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Brian’s Hip Hop Confession

Snoop Dogg

Widge’s Note: As threatened, here is Brian from Quick Stop Entertainment’s Cabin Fever to let you know about his life with hip hop, as a gateway to he and his amigo Aaron doing semi-regular hip hop reviews for the site. Enjoy.

Hip-hop ‘n’ Me

I remember the first time I ever heard gangsta rap. It was the summer of 1995, I was 14, and myself and my friend Brian were playing Mega Bomberman in his room. This was the norm for us, and we had spent countless hours gleefully blowing each other up over the previous months when we should have been doing homework. I wasn’t quite the lover of music I am now; I had dabbled in a little British indie like Stone Roses and Oasis leading to a lifelong hero worship of Noel Gallagher, and I had been known to make idiotic claims like Green Day were the greatest band ever (I was fourteen…what do you want from me?!). One day Brian popped in a tape his brother had given him a few weeks before. I remember laughing when he told me who it was–I mean what kind of name was Snoop Doggy Dogg? Could beagles sing? Despite my mockery he pressed play…and blew my mind.


Direct link for the feedreaders.

At first I thought he was playing the wrong tape, because it sounded like audio from a dodgy porno for bathtub fetishists. I had never heard of an album having an intro before, and the concept intrigued me to no end. It set the album in a time and place like nothing I had ever heard before. I had no clue where or when that was, but it felt infinitely more authentic than a bunch of scruffy Mancunians belting out nonsense about spreading their wings to flyyyyyyy in some recording studio. There were more curses and f-bombs in that first two minutes than I had ever heard in all other music ever, and my wee little mind was partially blown. Then the first proper track kicked in and finished the job. There have been very few moments in my life where my understanding of what music could sound like has been completely turned on its head–the first time I heard Kind of Blue was one, my first viewing of the video for Windowlicker was another, but the biggest was the first time I heard “G Funk Intro”.

I hated hip-hop as a kid, or “rap” as I called it then, and who could blame me? The only examples I had to go on were the odd few novelty tracks that popped up on the radio, usually by douchebags like MC Hammer or Vanilla Ice–but this was different. This felt dangerous, like something I would be afraid to get caught listening to by my dad. To this day, the first three tracks of Doggystyle still remind of that first listening, and I smile every time.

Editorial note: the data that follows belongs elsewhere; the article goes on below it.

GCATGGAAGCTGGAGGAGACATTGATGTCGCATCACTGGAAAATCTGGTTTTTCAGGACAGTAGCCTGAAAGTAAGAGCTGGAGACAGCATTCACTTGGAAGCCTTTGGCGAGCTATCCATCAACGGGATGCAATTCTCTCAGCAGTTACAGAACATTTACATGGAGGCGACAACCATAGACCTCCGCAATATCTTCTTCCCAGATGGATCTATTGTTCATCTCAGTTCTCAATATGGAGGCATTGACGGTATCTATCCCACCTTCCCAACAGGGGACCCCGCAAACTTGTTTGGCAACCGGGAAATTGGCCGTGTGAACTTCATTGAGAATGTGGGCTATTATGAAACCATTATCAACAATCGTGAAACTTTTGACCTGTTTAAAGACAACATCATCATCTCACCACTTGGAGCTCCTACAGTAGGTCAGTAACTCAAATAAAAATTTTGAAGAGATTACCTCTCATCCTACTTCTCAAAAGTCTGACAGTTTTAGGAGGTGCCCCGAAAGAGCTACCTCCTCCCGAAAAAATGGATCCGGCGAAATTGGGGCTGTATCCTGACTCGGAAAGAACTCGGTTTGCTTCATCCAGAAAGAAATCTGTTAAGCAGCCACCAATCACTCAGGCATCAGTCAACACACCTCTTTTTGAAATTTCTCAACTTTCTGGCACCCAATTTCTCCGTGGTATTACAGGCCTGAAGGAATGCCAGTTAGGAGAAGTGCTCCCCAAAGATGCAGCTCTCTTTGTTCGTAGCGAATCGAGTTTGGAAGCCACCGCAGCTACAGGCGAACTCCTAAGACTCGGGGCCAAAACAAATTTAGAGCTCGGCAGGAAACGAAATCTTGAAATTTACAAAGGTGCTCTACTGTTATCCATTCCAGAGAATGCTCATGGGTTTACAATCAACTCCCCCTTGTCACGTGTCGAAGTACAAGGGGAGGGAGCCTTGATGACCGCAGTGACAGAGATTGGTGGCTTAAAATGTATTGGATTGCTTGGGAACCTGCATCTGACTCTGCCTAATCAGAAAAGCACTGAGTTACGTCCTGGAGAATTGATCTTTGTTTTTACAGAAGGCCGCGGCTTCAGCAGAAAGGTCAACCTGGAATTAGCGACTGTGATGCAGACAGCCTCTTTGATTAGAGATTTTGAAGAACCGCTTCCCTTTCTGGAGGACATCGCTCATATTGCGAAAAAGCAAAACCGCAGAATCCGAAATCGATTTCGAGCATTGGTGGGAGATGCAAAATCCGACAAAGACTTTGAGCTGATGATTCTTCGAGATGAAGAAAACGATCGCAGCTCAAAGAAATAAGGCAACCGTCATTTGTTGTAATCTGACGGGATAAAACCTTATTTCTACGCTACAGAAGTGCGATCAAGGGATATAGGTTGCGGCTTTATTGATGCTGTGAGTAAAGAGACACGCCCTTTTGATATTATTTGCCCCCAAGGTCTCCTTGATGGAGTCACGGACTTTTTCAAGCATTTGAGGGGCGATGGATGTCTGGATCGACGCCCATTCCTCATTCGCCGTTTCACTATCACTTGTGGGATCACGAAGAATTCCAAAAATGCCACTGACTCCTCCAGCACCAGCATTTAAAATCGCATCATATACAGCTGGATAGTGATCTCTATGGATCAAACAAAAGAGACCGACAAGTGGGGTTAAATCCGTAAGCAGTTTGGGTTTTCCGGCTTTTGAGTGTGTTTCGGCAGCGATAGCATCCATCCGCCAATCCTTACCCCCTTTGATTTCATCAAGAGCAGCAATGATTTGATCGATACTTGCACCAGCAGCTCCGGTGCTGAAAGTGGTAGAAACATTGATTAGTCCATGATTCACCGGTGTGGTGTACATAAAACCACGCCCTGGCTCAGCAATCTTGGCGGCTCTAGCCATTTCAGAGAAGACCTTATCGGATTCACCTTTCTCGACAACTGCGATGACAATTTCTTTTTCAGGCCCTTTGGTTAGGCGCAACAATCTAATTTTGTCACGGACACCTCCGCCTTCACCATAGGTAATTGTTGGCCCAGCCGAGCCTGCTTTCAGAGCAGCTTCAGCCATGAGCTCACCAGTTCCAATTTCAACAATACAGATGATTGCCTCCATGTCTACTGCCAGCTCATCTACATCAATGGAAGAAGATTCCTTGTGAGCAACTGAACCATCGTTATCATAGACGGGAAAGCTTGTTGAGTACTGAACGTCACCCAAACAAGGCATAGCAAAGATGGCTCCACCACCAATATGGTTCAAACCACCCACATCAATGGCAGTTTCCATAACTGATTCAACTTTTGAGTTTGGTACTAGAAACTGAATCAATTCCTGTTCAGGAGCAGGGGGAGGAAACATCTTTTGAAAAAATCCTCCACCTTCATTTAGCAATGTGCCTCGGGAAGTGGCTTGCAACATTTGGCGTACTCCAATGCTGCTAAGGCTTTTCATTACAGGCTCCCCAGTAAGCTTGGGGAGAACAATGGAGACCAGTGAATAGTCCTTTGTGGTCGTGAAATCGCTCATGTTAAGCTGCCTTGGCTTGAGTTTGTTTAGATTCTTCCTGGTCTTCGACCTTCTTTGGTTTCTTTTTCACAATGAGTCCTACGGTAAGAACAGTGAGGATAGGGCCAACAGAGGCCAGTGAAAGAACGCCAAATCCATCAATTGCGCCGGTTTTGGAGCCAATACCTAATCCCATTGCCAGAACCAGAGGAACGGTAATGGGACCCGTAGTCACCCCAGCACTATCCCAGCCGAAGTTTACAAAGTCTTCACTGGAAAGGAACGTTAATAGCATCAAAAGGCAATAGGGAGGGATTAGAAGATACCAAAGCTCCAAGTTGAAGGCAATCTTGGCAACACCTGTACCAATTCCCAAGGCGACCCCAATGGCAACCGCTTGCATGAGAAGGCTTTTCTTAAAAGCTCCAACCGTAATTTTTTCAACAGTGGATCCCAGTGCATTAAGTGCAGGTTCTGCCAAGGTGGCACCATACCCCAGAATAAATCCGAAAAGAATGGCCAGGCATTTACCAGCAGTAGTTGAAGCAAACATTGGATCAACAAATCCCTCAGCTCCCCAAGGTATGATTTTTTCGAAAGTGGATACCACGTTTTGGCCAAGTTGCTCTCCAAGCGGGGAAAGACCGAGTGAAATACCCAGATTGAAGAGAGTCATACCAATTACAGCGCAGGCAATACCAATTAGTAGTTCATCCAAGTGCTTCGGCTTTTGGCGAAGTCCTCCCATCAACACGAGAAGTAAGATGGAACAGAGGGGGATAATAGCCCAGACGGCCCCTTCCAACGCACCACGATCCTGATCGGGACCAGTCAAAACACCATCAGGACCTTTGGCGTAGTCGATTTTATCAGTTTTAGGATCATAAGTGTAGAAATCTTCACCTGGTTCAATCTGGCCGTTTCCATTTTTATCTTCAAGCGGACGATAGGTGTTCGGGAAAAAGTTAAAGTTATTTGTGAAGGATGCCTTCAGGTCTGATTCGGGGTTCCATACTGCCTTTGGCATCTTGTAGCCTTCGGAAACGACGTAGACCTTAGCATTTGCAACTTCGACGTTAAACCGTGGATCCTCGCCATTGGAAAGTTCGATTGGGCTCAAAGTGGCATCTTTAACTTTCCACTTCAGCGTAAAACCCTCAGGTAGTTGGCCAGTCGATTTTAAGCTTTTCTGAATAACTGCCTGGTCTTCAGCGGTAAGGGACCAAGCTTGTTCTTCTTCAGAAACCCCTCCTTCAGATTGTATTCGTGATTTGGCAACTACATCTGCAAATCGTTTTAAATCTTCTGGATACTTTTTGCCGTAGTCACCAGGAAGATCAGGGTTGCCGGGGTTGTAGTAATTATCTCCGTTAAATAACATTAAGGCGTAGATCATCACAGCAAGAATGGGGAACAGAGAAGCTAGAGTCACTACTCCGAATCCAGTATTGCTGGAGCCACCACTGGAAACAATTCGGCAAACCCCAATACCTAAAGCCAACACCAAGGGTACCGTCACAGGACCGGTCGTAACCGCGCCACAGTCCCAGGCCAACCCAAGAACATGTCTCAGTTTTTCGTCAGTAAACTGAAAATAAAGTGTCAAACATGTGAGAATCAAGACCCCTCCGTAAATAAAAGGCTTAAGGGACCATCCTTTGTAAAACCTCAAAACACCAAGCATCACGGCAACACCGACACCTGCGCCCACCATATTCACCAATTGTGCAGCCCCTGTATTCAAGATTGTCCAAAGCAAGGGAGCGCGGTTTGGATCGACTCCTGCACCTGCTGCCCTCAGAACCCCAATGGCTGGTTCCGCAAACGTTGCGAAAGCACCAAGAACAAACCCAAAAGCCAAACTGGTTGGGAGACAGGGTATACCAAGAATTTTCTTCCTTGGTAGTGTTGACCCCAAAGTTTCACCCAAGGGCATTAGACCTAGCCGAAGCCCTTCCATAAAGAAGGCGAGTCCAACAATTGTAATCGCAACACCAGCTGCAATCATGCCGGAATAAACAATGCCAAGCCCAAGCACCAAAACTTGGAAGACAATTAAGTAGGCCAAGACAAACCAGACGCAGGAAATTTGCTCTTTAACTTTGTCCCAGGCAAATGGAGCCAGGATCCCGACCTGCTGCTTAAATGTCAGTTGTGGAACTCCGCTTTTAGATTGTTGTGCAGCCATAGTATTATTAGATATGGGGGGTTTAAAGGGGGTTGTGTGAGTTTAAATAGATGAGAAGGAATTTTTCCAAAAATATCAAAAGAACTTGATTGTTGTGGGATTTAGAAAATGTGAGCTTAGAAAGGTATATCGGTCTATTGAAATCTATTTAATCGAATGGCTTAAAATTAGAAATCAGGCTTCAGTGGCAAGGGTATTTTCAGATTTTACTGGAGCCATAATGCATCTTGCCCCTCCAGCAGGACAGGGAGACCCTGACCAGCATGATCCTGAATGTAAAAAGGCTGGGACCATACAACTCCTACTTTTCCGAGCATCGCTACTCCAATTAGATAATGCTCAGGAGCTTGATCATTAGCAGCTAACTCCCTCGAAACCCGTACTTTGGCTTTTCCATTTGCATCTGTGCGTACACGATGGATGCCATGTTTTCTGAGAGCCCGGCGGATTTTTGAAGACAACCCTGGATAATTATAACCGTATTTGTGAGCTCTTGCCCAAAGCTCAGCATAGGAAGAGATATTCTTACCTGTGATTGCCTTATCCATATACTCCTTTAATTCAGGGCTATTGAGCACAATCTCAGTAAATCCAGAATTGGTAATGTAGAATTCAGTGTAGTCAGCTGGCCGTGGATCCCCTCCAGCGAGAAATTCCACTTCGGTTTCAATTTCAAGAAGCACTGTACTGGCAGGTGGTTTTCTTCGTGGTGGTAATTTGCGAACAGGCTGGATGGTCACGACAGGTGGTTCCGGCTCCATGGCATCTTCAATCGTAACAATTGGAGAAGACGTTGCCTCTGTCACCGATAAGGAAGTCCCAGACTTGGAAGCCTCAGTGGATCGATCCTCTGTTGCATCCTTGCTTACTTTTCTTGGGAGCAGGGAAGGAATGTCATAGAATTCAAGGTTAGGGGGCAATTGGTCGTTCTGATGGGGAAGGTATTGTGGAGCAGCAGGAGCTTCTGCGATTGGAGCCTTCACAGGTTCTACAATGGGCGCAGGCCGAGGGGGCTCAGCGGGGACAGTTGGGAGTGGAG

Direct link for the feedreaders.

Doggystyle has been one of my favourite albums ever since, and definitely in my top three hip-hop albums. It would probably have to fight it out with All Eyez On Me for the number two spot though. I can never decide which one I like best. Anyone who has gotten lost in the awesomeness that is Tupac Shakur’s fourth album will know why. It’s just fantastic from start to finish, which is a major feat for a double album. Of its twenty-seven tracks, I can only think of one, maybe two of them that I don’t love, and even at that I never skip either of them.

My absolute favourite hip-hop record however, is Enter The Wu-Tang (36 Chambers). Unlike the previous two, it took me a long time to fall in love with this monster. I bought it back in 2000, some seven years after it was released, and at first thought little of it. It’s as raw as they get, and sounds like it was produced on ancient equipment that a hobo took a dump on. Some of the backing tracks amount to little more than a beat and a simplistic riff on a Casio, but therein lies its charm. Over the space of about three years I found myself listening to it more and more, until one day it just jumped out of the stereo at me and demanded that I bow at its feet. RZA’s production was exactly what the album required; not some smooth, slick Dr. Dre-esque work, but a stripped-down, bare, industrial wall of noise that works perfectly with the Wu-Tang Clan’s style. Tracks like “Bring Da Ruckus”, “Protect Ya Neck”, and “C.R.E.A.M.” still sound fresher and more potent than any of the crap that MTV cares to shovel out these days, and I urge anyone who is even slightly interested, to go out and buy the album ASAP.


  • 36 chambers is my favorite all time hip-hop album as well. I remember being a wee little 11 year old and stealing a listen to my brother’s copy of Outkast’s Aquemini and thinking it sounded cool, even though I didn’t understand most of it. Great Article sir, I hope for more reviews.

  • Loved the article. I just saw Snoop live for the first time. If you ever have the opportunity go for it. The man puts on a hell of a show.